Are you slow to get started in the morning? Do you often feel disappointed and guilty because you’ve got very little done by lunchtime? Then perhaps it’s time to rethink the way you ‘morning’!
Here are our six suggestions for making your morning more productive.
Start Your Morning the Night Before
It’s easy to waste time on slow, bleary-eyed tasks and decisions that you could have completed far more quickly and efficiently the night before. So much of our mornings can be wasted because we lack direction.
So, my best tip for a productive morning is: Start it the night before.
- Hang a set of clothes on a hanger for the next day
- Prepare or pack any lunch or snacks you’ll need the next day
- Ensure everything you’ll need to start work or travel to your workplace is already in your office/workshop/bag
- Ensure any files you need are already loaded up on your laptop/tablet or your One Drive/Dropbox/cloud storage of choice.
- Perhaps most importantly, plan what you want/need to achieve the next morning (and preferably the rest of the day too). That way, you won’t spend half your morning dithering about what to do first. As with all goals and to-do lists, make sure your tasks are broken down into specific, small steps that are easy to action and quick to achieve.
Let Your Routine Take Responsibility
Instead of making decisions at a time of day when you may not be at your best, let a routine take the strain. Think about what’s really essential and ensure you have a routine that takes you seamlessly from one essential activity to the other – and ultimately, to your workspace, ready to work.
Keep it short and simple, but don’t be tempted to leave out anything, however small, that you need to do every morning. Once your body and mind are trained to automatically go on to the next thing, the whole process of getting up and ready for your working day will be smoother.
Fuel Your Body, Fuel Your Mind
Have a coffee if you must, but make space for a fruit juice or water too. Coffee can be dehydrating, and your brain and body work best if they’re well hydrated. Avoid sugar-laden drinks or cereals that will give you a sugar high followed by a mid-morning slump; instead, try to include some protein, such as eggs or yogurt, and slow burning carbs such as wholemeal toast.
They will provide slow-release energy to get you through the morning.
Have a Starting Time and Stick to It
If you work from home – or if you work somewhere else, but there’s nobody waiting there with one eye on the clock – it’s easy to let your intended start time slip.
You’re just about to retreat to your office and the post arrives. Do you have the willpower to leave it on the mat or do you let curiosity (and the little voice that whispers “it’ll only take a couple of minutes”) persuade you to open it there and then?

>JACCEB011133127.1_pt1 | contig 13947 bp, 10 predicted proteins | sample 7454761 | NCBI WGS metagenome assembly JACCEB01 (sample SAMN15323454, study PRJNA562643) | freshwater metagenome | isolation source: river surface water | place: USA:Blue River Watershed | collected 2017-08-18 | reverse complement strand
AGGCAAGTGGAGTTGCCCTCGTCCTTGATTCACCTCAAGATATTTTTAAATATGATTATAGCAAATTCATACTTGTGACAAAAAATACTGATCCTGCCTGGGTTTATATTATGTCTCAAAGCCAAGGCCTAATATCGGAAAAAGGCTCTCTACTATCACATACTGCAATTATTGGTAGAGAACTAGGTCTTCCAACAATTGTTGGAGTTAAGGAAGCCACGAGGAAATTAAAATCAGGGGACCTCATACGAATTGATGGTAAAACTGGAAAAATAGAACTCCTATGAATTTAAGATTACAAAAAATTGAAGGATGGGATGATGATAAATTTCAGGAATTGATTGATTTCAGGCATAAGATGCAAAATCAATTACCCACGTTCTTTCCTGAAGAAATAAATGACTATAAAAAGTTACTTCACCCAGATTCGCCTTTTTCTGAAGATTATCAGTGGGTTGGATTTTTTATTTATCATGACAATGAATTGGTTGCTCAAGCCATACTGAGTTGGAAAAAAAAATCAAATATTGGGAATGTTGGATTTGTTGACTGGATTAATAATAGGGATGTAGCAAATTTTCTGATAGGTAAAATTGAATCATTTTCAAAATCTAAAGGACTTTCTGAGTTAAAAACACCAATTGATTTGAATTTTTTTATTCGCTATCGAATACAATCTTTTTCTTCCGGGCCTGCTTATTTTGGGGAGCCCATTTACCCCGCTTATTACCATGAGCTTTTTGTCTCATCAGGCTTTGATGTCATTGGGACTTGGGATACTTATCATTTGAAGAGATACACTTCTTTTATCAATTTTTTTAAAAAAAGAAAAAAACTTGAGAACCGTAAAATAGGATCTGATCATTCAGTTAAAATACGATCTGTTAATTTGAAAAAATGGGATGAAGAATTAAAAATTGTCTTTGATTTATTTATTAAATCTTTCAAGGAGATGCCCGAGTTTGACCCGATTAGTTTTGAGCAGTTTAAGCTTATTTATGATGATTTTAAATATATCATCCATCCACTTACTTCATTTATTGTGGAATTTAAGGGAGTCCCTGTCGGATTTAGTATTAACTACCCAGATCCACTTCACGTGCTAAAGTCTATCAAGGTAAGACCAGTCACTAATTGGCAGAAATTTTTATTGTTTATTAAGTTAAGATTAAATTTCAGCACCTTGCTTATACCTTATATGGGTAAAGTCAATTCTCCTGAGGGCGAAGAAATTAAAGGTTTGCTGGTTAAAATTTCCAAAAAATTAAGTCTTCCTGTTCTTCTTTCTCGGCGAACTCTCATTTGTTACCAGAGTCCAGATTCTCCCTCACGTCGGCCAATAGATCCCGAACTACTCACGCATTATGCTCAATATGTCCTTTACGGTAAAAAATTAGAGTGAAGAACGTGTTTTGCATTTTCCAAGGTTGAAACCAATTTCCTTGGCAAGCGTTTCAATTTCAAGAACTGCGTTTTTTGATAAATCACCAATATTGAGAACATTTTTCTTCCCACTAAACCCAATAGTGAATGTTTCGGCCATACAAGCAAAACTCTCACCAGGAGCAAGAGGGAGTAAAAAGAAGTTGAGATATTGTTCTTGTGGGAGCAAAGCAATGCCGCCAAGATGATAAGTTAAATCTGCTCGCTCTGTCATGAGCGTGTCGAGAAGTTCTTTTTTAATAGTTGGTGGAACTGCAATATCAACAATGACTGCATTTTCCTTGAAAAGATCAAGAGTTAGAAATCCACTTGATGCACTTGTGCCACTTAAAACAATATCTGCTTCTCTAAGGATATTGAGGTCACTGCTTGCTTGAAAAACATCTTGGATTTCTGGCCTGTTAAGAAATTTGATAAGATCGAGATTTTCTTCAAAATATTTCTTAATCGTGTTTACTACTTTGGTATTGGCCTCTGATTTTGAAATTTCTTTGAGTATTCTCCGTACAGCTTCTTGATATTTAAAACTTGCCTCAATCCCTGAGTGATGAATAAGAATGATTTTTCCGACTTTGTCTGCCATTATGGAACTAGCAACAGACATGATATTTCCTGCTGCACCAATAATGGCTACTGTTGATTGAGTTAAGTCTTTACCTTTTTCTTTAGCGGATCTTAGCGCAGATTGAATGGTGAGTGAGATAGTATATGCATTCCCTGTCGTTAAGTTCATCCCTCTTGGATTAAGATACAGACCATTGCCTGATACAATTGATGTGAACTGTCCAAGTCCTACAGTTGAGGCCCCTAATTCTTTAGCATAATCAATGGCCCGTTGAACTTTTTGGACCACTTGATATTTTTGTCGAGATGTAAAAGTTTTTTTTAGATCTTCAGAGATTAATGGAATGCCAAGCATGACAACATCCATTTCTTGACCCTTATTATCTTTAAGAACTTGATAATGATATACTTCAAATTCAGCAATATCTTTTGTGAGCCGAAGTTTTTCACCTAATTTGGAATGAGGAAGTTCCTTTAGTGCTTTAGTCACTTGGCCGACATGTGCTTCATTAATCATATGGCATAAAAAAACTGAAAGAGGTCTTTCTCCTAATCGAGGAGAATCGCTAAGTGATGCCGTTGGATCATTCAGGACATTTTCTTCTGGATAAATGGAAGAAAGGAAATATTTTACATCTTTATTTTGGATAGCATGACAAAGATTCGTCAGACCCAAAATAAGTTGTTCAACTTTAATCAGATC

The laundry basket’s overflowing. The dishwasher needs emptying. You need to answer that email from school… these are all things you could and should ignore until your lunch break, or even better, the end of the day.
Don’t let non-urgent tasks eat into your morning and delay your start time. Set a start time for your working day, and unless you have a time-specific planned activity occurring, stick to it. Ensure you’re ‘at work’ for your start time, just as you would be if you were employed.
I mean this literally. Do some exercise! This doesn’t have to mean a time-consuming trip to the gym with its accompanying travel time and heavy duty showering commitments. A ten-minute workout, yoga session or a brisk walk round the block will do. Your mind, body and brain will all feel better for it.
Tackle Your Most Terrible Task
It’s so easy to let yourself off this one, isn’t it? “I’ll tackle that when I’m more awake/prepared/in the groove,” you tell yourself.
Yet deep down, you know that your Terrible Task will play on your mind, distracting you from your other work and filling you with dread. Come lunchtime, it’s easy to persuade yourself that now, you may as well do it after lunch – ensuring you share your lunchbreak with that worst of lunch companions, Dread.
This is Not Good. Your lunchbreak should be a time to relax and revive yourself, so try to get in the habit of tackling your toughest task first.
Whatever time of day you’re reading this, you can do something positive right now to make your next morning productive. Spend 5 minutes planning tomorrow’s work, yank those gym clothes out the of the tumble drier and put them at the end of your bed or pop tomorrow’s water bottle and banana in your bag.
And if you’re reading this in the morning because you’re procrastinating… I challenge you to go and tackle your most undesirable task of the day right now!